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The 5 Virtues of Virtualization in Healthcare IT

eBook Whitepaper



The transition from paper-based applications to electronic records, coupled with the rise in mobile device use is requiring hospitals to rethink their IT strategies to enable clinicians to access protected health information (PHI) on multiple devices, seamlessly, at the point of care. Challenged by a federal mandate to use electronic health record (EHR) technology to improve accessibility, integrate disparate solutions and streamline operations – while simultaneously enhancing security and meeting Health Insurance Portability and Accountability Act (HIPAA) and Health Information Technology for Economic and Clinical Health (HITECH) Act regulations – many hospitals have responded by making significant investments in health IT (HIT). In fact, in 2014, technology, including EHR systems, was the largest capital investment for nearly half of all US hospitals.

In the last several years, healthcare organizations have begun exploring technologies – like virtual machines (VM) – to centralize software applications, seamlessly integrate and manage data, and leverage the cloud. In particular, virtualization is becoming an attractive option for more hospitals due to recent technological advancements that have reduced storage costs and made virtual desktop design and management significantly more customizable and flexible.


The advantages of virtualization and VM lifecycle management cut right to the heart of the healthcare industry’s overarching goal of decreasing costs while improving outcomes. For example, several VMs can run on one physical server, creating efficiencies and reducing costs. Computers, applications, operating systems and networks also can be virtualized, enabling data to be accessed, retrieved and protected in a centralized server. Virtual desktop infrastructure (VDI) then allows clinicians and staff to remotely access these applications and systems from their mobile devices and laptops at the point of care. VM lifecycle management processes can be put in place to efficiently manage the creation, optimization, protection, management and eventual retirement of VMs within an organization, making it viable for HIT teams to better manage the inevitable and varied range of new and legacy apps and systems.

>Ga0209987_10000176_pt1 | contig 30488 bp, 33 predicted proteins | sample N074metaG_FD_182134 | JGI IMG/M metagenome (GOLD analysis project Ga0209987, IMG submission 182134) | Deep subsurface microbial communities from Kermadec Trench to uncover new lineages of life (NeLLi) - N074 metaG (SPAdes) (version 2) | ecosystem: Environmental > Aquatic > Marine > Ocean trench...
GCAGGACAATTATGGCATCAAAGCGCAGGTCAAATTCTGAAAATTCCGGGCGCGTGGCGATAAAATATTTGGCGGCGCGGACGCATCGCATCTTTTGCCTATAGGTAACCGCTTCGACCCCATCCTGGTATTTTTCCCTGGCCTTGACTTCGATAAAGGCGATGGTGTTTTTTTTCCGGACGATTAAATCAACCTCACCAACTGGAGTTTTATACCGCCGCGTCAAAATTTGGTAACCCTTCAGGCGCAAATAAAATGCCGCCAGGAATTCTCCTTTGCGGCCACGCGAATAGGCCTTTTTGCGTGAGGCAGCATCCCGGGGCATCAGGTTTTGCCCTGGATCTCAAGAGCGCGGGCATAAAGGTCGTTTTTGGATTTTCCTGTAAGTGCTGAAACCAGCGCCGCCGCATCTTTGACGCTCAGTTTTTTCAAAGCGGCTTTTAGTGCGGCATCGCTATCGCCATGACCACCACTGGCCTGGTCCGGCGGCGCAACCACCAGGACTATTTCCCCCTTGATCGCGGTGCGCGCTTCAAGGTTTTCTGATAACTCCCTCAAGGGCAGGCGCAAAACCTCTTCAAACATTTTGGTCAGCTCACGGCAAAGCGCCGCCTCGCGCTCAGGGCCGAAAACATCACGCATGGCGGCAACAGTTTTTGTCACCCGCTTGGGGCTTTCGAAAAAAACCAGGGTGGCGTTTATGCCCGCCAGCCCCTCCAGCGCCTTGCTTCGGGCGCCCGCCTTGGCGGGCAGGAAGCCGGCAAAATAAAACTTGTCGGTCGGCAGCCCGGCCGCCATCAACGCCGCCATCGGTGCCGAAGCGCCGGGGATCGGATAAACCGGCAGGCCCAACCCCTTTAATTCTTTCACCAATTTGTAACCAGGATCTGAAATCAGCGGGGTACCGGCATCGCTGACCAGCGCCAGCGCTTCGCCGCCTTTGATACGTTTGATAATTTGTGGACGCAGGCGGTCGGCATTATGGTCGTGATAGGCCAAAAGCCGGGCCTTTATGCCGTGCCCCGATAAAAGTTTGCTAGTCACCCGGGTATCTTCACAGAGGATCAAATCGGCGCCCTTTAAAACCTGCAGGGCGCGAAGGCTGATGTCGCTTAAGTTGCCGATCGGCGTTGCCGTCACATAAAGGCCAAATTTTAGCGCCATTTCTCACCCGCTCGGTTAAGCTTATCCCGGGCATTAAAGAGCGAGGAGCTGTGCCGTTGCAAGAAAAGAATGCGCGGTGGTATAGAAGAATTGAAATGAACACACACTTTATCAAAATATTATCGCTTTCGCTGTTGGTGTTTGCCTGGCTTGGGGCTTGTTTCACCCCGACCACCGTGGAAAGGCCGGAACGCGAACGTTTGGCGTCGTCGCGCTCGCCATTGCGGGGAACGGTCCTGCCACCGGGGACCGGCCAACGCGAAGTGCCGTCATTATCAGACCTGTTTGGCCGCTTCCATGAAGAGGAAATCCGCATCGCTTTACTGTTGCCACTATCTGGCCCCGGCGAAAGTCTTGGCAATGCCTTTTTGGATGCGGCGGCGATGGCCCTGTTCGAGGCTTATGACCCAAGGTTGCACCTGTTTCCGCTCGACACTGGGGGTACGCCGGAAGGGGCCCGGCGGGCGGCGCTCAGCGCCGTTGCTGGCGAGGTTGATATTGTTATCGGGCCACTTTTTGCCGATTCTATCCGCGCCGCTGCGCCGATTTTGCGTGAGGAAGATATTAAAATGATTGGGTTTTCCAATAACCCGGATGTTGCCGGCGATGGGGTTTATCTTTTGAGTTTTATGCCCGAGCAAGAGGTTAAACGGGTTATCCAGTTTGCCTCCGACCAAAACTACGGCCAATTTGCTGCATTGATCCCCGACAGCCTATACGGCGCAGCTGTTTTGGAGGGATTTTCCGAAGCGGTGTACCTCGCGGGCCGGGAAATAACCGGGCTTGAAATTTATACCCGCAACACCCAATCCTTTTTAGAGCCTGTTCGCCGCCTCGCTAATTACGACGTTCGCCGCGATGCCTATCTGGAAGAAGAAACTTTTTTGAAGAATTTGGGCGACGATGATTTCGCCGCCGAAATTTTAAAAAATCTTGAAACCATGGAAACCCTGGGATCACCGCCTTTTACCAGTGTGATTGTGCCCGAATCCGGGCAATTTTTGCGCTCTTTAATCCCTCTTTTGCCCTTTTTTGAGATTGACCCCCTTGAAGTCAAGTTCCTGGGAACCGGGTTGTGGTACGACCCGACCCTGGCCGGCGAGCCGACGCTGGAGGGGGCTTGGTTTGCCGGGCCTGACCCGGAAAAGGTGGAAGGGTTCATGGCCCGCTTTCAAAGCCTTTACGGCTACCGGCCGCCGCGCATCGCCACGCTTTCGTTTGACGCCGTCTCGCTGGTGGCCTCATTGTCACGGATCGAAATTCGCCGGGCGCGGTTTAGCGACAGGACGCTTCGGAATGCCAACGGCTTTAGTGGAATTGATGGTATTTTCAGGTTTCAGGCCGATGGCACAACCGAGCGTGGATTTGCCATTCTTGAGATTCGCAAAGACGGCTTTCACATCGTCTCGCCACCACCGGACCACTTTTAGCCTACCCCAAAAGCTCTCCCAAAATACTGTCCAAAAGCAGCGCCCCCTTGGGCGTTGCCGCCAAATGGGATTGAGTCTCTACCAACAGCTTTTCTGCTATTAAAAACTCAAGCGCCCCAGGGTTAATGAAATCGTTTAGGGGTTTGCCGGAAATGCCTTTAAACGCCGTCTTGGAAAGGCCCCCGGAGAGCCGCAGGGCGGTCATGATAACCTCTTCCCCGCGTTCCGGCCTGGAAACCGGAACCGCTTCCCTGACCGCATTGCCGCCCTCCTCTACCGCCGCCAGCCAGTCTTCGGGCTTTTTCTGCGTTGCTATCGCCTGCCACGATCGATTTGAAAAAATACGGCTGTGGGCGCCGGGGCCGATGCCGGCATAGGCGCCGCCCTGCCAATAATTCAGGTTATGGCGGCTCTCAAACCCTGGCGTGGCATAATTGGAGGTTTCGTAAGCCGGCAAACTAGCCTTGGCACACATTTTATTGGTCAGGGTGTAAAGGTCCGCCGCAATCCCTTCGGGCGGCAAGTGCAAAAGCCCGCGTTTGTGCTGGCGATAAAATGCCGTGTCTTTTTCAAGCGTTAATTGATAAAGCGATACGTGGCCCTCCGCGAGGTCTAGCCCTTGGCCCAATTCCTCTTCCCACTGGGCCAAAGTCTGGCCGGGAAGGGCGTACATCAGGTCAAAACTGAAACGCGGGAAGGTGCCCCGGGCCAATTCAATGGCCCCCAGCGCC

Virtualization and VM lifecycle management are essential for maximizing the value of HIT investments including EHRs, picture archiving and communication systems (PACs) and mobile apps. Furthermore, virtualization plays a critical role in enabling clinical mobility and achieving meaningful use while reducing PHI risk.


Virtualization allows healthcare organizations to manage legacy apps and systems. For example, hospitals can retain and run legacy clinical apps on modern systems. Also, when combined with cloud technology, new clinical apps can be managed on legacy systems that can’t be retired due to regulations.


On average, clinicians may access workstations for data entry more than 50 times per shift. That’s why streamlining workflow and log-ins and enabling mobile access can translate into big savings over time. Also, a survey of 600 EHR users showed that virtualization and mobile access made their EHR more useful: 58% of providers who were able to access an EHR from a mobile device reported they were very satisfied with the EHR, versus 28% of non-mobile users.